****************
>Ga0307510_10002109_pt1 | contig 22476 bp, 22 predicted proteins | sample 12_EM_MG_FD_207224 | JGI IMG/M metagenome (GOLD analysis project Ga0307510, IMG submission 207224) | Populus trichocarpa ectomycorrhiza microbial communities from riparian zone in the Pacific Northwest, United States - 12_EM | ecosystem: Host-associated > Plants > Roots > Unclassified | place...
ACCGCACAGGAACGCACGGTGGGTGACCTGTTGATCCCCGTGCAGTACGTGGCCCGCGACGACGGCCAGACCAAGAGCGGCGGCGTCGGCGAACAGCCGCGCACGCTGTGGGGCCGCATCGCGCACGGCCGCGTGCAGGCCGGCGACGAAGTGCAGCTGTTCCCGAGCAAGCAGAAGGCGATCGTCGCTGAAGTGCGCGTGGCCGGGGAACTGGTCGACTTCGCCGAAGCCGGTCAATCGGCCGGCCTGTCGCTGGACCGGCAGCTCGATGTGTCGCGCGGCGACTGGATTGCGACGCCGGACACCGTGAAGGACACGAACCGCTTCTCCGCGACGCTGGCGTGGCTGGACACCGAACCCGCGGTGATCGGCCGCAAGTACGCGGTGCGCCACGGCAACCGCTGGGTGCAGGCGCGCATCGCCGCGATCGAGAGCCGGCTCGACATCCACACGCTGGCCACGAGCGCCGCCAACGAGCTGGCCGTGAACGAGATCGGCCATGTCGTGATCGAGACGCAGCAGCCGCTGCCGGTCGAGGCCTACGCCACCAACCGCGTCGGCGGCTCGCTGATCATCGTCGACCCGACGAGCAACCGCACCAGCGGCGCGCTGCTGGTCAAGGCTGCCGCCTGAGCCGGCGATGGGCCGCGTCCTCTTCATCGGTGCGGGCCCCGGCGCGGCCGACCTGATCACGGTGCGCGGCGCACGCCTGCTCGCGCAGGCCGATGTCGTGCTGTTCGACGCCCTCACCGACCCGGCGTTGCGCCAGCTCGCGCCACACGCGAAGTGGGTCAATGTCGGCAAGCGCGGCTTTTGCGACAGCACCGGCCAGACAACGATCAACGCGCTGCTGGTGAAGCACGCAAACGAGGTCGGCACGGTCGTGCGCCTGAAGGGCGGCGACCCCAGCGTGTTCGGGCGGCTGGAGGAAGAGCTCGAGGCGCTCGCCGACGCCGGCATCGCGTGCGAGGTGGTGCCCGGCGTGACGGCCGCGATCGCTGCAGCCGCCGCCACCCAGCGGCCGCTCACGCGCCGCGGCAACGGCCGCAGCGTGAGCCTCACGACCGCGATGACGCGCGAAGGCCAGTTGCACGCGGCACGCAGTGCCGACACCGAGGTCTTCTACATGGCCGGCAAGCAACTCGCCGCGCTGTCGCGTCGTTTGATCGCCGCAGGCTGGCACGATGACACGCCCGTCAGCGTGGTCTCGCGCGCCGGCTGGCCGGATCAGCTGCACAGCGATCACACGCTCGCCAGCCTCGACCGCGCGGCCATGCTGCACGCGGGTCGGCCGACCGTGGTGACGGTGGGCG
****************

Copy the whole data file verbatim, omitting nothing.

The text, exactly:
>Ga0307510_10002109_pt1 | contig 22476 bp, 22 predicted proteins | sample 12_EM_MG_FD_207224 | JGI IMG/M metagenome (GOLD analysis project Ga0307510, IMG submission 207224) | Populus trichocarpa ectomycorrhiza microbial communities from riparian zone in the Pacific Northwest, United States - 12_EM | ecosystem: Host-associated > Plants > Roots > Unclassified | place...
ACCGCACAGGAACGCACGGTGGGTGACCTGTTGATCCCCGTGCAGTACGTGGCCCGCGACGACGGCCAGACCAAGAGCGGCGGCGTCGGCGAACAGCCGCGCACGCTGTGGGGCCGCATCGCGCACGGCCGCGTGCAGGCCGGCGACGAAGTGCAGCTGTTCCCGAGCAAGCAGAAGGCGATCGTCGCTGAAGTGCGCGTGGCCGGGGAACTGGTCGACTTCGCCGAAGCCGGTCAATCGGCCGGCCTGTCGCTGGACCGGCAGCTCGATGTGTCGCGCGGCGACTGGATTGCGACGCCGGACACCGTGAAGGACACGAACCGCTTCTCCGCGACGCTGGCGTGGCTGGACACCGAACCCGCGGTGATCGGCCGCAAGTACGCGGTGCGCCACGGCAACCGCTGGGTGCAGGCGCGCATCGCCGCGATCGAGAGCCGGCTCGACATCCACACGCTGGCCACGAGCGCCGCCAACGAGCTGGCCGTGAACGAGATCGGCCATGTCGTGATCGAGACGCAGCAGCCGCTGCCGGTCGAGGCCTACGCCACCAACCGCGTCGGCGGCTCGCTGATCATCGTCGACCCGACGAGCAACCGCACCAGCGGCGCGCTGCTGGTCAAGGCTGCCGCCTGAGCCGGCGATGGGCCGCGTCCTCTTCATCGGTGCGGGCCCCGGCGCGGCCGACCTGATCACGGTGCGCGGCGCACGCCTGCTCGCGCAGGCCGATGTCGTGCTGTTCGACGCCCTCACCGACCCGGCGTTGCGCCAGCTCGCGCCACACGCGAAGTGGGTCAATGTCGGCAAGCGCGGCTTTTGCGACAGCACCGGCCAGACAACGATCAACGCGCTGCTGGTGAAGCACGCAAACGAGGTCGGCACGGTCGTGCGCCTGAAGGGCGGCGACCCCAGCGTGTTCGGGCGGCTGGAGGAAGAGCTCGAGGCGCTCGCCGACGCCGGCATCGCGTGCGAGGTGGTGCCCGGCGTGACGGCCGCGATCGCTGCAGCCGCCGCCACCCAGCGGCCGCTCACGCGCCGCGGCAACGGCCGCAGCGTGAGCCTCACGACCGCGATGACGCGCGAAGGCCAGTTGCACGCGGCACGCAGTGCCGACACCGAGGTCTTCTACATGGCCGGCAAGCAACTCGCCGCGCTGTCGCGTCGTTTGATCGCCGCAGGCTGGCACGATGACACGCCCGTCAGCGTGGTCTCGCGCGCCGGCTGGCCGGATCAGCTGCACAGCGATCACACGCTCGCCAGCCTCGACCGCGCGGCCATGCTGCACGCGGGTCGGCCGACCGTGGTGACGGTGGGCG